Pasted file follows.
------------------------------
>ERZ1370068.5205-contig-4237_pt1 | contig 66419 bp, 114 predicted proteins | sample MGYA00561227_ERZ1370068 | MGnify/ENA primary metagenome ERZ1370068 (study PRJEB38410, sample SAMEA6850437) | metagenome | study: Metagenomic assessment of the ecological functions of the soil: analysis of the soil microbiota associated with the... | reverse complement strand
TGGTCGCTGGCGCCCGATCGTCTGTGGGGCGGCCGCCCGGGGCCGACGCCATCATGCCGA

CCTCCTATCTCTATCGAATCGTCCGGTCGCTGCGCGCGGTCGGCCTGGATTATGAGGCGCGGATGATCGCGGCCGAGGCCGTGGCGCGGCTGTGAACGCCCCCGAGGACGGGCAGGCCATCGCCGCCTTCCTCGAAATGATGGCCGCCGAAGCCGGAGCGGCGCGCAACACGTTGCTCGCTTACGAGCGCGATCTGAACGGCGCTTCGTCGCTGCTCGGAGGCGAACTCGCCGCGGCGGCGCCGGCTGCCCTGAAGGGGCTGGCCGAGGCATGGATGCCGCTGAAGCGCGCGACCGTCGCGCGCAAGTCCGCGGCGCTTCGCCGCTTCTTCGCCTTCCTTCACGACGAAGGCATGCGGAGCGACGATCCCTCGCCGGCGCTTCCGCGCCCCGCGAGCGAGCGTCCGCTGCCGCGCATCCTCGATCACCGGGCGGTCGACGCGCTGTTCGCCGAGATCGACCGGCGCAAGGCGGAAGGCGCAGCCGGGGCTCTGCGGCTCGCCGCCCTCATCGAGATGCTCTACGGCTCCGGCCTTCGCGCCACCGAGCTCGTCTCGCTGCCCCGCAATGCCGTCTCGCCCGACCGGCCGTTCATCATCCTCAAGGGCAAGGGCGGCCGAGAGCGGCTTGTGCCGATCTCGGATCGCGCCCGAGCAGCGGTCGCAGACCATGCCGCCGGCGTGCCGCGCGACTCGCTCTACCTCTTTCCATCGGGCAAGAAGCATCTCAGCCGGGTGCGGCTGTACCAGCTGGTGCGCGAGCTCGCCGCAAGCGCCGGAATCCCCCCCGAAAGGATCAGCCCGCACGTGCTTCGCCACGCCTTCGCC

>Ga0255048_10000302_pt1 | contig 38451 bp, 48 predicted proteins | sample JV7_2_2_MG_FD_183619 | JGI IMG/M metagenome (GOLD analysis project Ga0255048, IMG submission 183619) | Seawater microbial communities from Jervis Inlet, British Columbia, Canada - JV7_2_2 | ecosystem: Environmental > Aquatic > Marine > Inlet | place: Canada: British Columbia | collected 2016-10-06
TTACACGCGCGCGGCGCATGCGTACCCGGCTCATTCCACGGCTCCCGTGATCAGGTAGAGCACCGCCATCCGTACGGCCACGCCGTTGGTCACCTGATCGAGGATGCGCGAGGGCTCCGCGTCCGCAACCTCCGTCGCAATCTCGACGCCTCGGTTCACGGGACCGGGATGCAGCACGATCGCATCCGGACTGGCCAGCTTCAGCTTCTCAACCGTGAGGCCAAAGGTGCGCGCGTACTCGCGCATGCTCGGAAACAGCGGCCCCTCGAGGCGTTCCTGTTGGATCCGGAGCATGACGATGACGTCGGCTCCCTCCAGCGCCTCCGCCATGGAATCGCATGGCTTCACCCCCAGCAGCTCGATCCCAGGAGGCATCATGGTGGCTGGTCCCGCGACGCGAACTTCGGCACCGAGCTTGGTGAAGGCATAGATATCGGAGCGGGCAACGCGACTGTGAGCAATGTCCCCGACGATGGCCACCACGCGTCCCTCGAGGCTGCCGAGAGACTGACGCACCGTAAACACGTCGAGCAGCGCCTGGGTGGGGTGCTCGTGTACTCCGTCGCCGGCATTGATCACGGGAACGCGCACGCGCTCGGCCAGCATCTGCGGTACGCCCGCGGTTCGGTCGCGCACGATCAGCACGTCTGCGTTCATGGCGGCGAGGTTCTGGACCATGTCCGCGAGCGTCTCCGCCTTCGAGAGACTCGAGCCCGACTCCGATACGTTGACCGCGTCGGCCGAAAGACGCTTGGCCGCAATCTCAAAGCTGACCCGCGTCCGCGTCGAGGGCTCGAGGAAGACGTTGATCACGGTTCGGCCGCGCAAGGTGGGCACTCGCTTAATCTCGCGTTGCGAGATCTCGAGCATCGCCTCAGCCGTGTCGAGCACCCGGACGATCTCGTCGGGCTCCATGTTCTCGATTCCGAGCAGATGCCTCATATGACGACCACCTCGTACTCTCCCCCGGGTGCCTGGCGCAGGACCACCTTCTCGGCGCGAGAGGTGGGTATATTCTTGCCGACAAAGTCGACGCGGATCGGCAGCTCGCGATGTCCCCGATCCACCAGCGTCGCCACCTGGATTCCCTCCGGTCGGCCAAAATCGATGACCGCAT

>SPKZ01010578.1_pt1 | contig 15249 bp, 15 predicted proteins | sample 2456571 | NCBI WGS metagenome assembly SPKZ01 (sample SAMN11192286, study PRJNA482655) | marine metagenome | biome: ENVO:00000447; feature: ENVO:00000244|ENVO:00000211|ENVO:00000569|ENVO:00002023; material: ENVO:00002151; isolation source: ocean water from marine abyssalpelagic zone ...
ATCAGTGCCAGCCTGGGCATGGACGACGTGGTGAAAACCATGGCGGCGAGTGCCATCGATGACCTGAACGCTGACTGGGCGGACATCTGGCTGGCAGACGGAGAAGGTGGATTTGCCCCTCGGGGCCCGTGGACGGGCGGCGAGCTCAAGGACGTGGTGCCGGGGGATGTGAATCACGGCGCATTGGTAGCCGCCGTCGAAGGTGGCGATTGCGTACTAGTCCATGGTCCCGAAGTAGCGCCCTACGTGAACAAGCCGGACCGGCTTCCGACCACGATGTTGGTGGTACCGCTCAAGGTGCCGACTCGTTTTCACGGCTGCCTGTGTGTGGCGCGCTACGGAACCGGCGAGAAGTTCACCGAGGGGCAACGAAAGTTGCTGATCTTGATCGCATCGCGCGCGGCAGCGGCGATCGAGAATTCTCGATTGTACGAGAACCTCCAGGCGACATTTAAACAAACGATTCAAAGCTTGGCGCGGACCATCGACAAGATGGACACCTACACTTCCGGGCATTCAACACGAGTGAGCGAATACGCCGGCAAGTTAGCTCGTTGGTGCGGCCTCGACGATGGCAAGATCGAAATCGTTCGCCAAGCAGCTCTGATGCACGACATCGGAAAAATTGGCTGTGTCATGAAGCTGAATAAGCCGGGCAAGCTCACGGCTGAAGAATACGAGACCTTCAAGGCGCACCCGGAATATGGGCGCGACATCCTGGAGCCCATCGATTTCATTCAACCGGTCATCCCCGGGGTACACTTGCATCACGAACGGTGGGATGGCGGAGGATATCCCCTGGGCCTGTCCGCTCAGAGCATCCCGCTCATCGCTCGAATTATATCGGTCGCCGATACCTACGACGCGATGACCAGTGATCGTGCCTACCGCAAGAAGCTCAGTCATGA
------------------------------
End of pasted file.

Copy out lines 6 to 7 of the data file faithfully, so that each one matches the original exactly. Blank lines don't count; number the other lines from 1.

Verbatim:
>SPKZ01010578.1_pt1 | contig 15249 bp, 15 predicted proteins | sample 2456571 | NCBI WGS metagenome assembly SPKZ01 (sample SAMN11192286, study PRJNA482655) | marine metagenome | biome: ENVO:00000447; feature: ENVO:00000244|ENVO:00000211|ENVO:00000569|ENVO:00002023; material: ENVO:00002151; isolation source: ocean water from marine abyssalpelagic zone ...
ATCAGTGCCAGCCTGGGCATGGACGACGTGGTGAAAACCATGGCGGCGAGTGCCATCGATGACCTGAACGCTGACTGGGCGGACATCTGGCTGGCAGACGGAGAAGGTGGATTTGCCCCTCGGGGCCCGTGGACGGGCGGCGAGCTCAAGGACGTGGTGCCGGGGGATGTGAATCACGGCGCATTGGTAGCCGCCGTCGAAGGTGGCGATTGCGTACTAGTCCATGGTCCCGAAGTAGCGCCCTACGTGAACAAGCCGGACCGGCTTCCGACCACGATGTTGGTGGTACCGCTCAAGGTGCCGACTCGTTTTCACGGCTGCCTGTGTGTGGCGCGCTACGGAACCGGCGAGAAGTTCACCGAGGGGCAACGAAAGTTGCTGATCTTGATCGCATCGCGCGCGGCAGCGGCGATCGAGAATTCTCGATTGTACGAGAACCTCCAGGCGACATTTAAACAAACGATTCAAAGCTTGGCGCGGACCATCGACAAGATGGACACCTACACTTCCGGGCATTCAACACGAGTGAGCGAATACGCCGGCAAGTTAGCTCGTTGGTGCGGCCTCGACGATGGCAAGATCGAAATCGTTCGCCAAGCAGCTCTGATGCACGACATCGGAAAAATTGGCTGTGTCATGAAGCTGAATAAGCCGGGCAAGCTCACGGCTGAAGAATACGAGACCTTCAAGGCGCACCCGGAATATGGGCGCGACATCCTGGAGCCCATCGATTTCATTCAACCGGTCATCCCCGGGGTACACTTGCATCACGAACGGTGGGATGGCGGAGGATATCCCCTGGGCCTGTCCGCTCAGAGCATCCCGCTCATCGCTCGAATTATATCGGTCGCCGATACCTACGACGCGATGACCAGTGATCGTGCCTACCGCAAGAAGCTCAGTCATGA